Gender in Committees
AbstractHow does a group’s gender composition influence its decisions? Economists have found women to be more generous and egalitarian than men, so one might expect groups with more women to be more generous/egalitarian. Group polarization, whereby discussions amplify preexisting attitudes (a phenomenon well-established in psychology), would enhance that effect. We report experimental evidence. Femalemajority groups are more generous/egalitarian than male-majority groups,ut female unisex groups are not the most generous/egalitarian. We discuss how these findings accord with our derived conjectures, and what can be learned regarding the influence of gender composition on committee decision-making more generally.
Download InfoIf you experience problems downloading a file, check if you have the proper application to view it first. In case of further problems read the IDEAS help page. Note that these files are not on the IDEAS site. Please be patient as the files may be large.
Bibliographic InfoPaper provided by Stockholm University, Department of Economics in its series Research Papers in Economics with number 2003:6.
Length: 17 pages
Date of creation: 07 Jun 2003
Date of revision:
Contact details of provider:
Postal: Department of Economics, Stockholm, S-106 91 Stockholm, Sweden
Phone: +46 8 16 20 00
Fax: +46 8 16 14 25
Web page: http://www.ne.su.se/
More information through EDIRC
gender; groups; generosity; group polarization;
Find related papers by JEL classification:
- A13 - General Economics and Teaching - - General Economics - - - Relation of Economics to Social Values
- C92 - Mathematical and Quantitative Methods - - Design of Experiments - - - Laboratory, Group Behavior
- D63 - Microeconomics - - Welfare Economics - - - Equity, Justice, Inequality, and Other Normative Criteria and Measurement
- D64 - Microeconomics - - Welfare Economics - - - Altruism; Philanthropy
- J16 - Labor and Demographic Economics - - Demographic Economics - - - Economics of Gender; Non-labor Discrimination
Please report citation or reference errors to , or , if you are the registered author of the cited work, log in to your RePEc Author Service profile, click on "citations" and make appropriate adjustments.:
- Kocher, Martin & Matthias Sutter, 2003.
"Individual versus group behavior and the role of the decision making procedure in gift-exchange experiments,"
Royal Economic Society Annual Conference 2003
125, Royal Economic Society.
- Martin Kocher & Matthias Sutter, 2007. "Individual versus group behavior and the role of the decision making procedure in gift-exchange experiments," Empirica, Springer, vol. 34(1), pages 63-88, March.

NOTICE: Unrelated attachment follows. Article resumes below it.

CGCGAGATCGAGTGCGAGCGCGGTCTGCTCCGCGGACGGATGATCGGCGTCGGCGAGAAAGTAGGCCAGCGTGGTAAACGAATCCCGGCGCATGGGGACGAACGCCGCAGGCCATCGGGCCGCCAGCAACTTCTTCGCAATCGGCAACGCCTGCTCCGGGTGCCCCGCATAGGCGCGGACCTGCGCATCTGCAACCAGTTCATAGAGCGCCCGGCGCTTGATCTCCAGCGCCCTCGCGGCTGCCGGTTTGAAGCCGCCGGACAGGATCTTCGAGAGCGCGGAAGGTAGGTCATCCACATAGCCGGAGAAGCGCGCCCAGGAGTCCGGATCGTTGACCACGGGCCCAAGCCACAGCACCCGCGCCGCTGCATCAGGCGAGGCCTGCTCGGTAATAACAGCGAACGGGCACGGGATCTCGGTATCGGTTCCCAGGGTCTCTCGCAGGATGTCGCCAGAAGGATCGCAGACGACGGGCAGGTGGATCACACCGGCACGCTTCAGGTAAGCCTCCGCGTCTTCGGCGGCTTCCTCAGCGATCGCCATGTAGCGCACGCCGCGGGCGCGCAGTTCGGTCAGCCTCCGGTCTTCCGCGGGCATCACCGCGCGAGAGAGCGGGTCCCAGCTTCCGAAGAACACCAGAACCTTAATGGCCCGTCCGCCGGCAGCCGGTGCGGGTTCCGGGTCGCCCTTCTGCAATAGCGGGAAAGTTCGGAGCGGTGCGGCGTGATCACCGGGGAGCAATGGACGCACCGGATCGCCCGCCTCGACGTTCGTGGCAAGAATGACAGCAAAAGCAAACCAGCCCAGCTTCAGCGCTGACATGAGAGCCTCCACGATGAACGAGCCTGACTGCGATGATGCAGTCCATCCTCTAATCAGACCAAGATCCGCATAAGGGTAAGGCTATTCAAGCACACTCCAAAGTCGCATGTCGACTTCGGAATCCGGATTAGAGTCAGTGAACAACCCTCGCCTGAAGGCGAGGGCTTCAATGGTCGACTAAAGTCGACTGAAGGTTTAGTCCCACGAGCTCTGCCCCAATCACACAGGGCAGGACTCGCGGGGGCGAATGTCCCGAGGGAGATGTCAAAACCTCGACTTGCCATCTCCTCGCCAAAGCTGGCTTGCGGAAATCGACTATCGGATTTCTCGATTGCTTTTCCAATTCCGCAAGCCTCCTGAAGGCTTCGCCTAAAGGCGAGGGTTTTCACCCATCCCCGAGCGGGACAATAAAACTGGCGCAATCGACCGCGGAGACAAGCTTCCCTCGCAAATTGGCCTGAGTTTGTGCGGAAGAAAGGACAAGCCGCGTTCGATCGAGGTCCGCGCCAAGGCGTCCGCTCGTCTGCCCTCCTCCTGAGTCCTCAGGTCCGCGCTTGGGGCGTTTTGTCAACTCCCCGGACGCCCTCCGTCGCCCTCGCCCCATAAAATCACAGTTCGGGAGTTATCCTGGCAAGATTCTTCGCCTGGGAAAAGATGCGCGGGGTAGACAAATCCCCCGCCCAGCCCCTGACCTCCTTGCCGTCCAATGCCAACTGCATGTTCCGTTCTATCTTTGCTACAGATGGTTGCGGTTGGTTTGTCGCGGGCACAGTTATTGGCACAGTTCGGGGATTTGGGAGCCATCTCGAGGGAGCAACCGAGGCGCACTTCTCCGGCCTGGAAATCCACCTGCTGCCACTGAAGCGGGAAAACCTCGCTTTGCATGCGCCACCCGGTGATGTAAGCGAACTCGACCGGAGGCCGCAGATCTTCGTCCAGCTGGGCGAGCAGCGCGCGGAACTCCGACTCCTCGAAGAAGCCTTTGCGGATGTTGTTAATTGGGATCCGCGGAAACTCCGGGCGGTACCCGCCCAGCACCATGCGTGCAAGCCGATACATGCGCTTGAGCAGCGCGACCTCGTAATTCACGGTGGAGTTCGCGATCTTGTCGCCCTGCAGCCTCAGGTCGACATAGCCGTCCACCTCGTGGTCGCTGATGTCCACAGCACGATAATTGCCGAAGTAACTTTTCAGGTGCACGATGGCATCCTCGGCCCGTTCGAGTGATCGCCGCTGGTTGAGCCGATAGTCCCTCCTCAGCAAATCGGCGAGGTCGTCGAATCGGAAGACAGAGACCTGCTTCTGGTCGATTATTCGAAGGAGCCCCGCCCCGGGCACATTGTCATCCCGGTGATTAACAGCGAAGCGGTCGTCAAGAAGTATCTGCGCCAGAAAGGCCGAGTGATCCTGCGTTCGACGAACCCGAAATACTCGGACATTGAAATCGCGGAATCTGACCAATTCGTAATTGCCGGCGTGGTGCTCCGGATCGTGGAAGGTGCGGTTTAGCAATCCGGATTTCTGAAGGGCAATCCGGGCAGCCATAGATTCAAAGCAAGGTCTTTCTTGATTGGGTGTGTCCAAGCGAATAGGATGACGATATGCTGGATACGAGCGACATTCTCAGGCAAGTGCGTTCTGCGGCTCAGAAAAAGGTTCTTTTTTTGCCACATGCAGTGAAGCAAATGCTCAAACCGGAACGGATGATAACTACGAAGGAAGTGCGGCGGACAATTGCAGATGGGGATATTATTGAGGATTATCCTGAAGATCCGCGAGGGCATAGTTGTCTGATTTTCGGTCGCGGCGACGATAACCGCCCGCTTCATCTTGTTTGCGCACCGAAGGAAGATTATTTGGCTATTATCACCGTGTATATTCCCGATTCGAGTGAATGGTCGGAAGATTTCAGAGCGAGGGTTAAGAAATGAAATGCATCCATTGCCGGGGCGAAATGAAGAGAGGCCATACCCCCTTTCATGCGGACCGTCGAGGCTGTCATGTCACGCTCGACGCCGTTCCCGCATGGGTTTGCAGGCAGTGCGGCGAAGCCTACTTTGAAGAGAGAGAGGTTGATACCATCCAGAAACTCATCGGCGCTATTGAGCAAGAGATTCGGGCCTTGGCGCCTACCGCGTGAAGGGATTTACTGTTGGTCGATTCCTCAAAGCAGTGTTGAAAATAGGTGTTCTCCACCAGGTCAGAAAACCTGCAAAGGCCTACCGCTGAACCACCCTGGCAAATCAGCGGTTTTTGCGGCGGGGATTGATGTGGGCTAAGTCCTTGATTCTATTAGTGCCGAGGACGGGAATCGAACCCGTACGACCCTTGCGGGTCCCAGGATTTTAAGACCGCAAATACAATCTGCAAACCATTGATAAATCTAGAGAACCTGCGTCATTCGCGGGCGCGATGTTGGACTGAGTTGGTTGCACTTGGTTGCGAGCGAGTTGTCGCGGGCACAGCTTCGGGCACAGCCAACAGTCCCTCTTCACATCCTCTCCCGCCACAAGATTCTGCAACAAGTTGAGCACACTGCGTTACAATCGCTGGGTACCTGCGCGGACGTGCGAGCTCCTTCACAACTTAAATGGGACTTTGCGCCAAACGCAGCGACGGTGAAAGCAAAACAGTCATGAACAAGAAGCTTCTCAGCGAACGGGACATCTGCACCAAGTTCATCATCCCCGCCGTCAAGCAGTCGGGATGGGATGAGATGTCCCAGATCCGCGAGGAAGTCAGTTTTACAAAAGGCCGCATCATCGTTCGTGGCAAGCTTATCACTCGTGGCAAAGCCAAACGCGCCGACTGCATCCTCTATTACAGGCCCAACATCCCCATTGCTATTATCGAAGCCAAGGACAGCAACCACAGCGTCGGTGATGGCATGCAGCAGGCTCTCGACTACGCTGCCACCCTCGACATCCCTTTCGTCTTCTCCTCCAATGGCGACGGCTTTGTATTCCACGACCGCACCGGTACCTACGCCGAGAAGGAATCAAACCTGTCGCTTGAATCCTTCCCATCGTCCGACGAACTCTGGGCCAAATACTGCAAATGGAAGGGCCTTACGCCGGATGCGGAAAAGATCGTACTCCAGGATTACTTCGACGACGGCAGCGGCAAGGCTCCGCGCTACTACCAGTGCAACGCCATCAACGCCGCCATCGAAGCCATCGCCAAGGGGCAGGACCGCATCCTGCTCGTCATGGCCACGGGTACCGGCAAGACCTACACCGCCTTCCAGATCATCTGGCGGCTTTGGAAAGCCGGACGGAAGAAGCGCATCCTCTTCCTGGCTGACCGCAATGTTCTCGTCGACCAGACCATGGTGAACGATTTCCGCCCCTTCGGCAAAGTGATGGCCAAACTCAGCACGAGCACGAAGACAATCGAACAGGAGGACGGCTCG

- Martin G. Kocher & Matthias Sutter, . "Individual versus group behavior and the role of the decision making procedure in gift-exchange experiments," Papers on Strategic Interaction 2002-27, Max Planck Institute of Economics, Strategic Interaction Group.
- Kocher, Martin G. & Sutter, Matthias, 2007. "Individual versus group behavior and the role of the decision making procedure in gift-exchange experiments," Munich Reprints in Economics 18214, University of Munich, Department of Economics.
- Chaim Fershtman & Uri Gneezy, 2001.
"Discrimination In A Segmented Society: An Experimental Approach,"
The Quarterly Journal of Economics,
MIT Press, vol. 116(1), pages 351-377, February.
- Fershtman, C. & Gneezy, U., 2000. "Discrimination in a Segmented Society: an Experimental Approach," Papers 2000-9, Tel Aviv.
- Uri Gneezy & Muriel Niederle & Aldo Rustichini, 2003. "Performance In Competitive Environments: Gender Differences," The Quarterly Journal of Economics, MIT Press, vol. 118(3), pages 1049-1074, August.
- Avner Ben-Ner & Famin Kong & Louis Putterman, . "Share and Share Alike? Intelligence, Socialization, Personality, and Gender-Pairing as Determinants of Giving," Working Papers 1002, Human Resources and Labor Studies, University of Minnesota (Twin Cities Campus).
- Dufwenberg, Martin & Muren, Astri, 2002. "Discrimination by Gender and Social Distance," Research Papers in Economics 2002:2, Stockholm University, Department of Economics.
- Bolton, Gary E. & Katok, Elena, 1995. "An experimental test for gender differences in beneficent behavior," Economics Letters, Elsevier, vol. 48(3-4), pages 287-292, June.
- James C. Cox & Stephen C. Hayne, .
"Barking Up the Right Tree: Are Small Groups Rational Agents?,"
Experimental Economics Center Working Paper Series
2006-02, Experimental Economics Center, Andrew Young School of Policy Studies, Georgia State University.
- James Cox & Stephen Hayne, 2006. "Barking up the right tree: Are small groups rational agents?," Experimental Economics, Springer, vol. 9(3), pages 209-222, September.
- Eckel, Catherine C & Grossman, Philip J, 1998. "Are Women Less Selfish Than Men? Evidence from Dictator Experiments," Economic Journal, Royal Economic Society, vol. 108(448), pages 726-35, May.
- James Andreoni & Lise Vesterlund, 2001.
"Which Is The Fair Sex? Gender Differences In Altruism,"
The Quarterly Journal of Economics,
MIT Press, vol. 116(1), pages 293-312, February.
- Andreoni, James & Vesterlund, Lise, 2001. "Which is the Fair Sex? Gender Differences in Altruism," Staff General Research Papers 1951, Iowa State University, Department of Economics.
- Andreoni,J. & Vesterlund,L., 1998. "Which is the fair sex? : Gender differences in altruism," Working papers 10, Wisconsin Madison - Social Systems.
For technical questions regarding this item, or to correct its authors, title, abstract, bibliographic or download information, contact: (Sten Nyberg).
If references are entirely missing, you can add them using this form.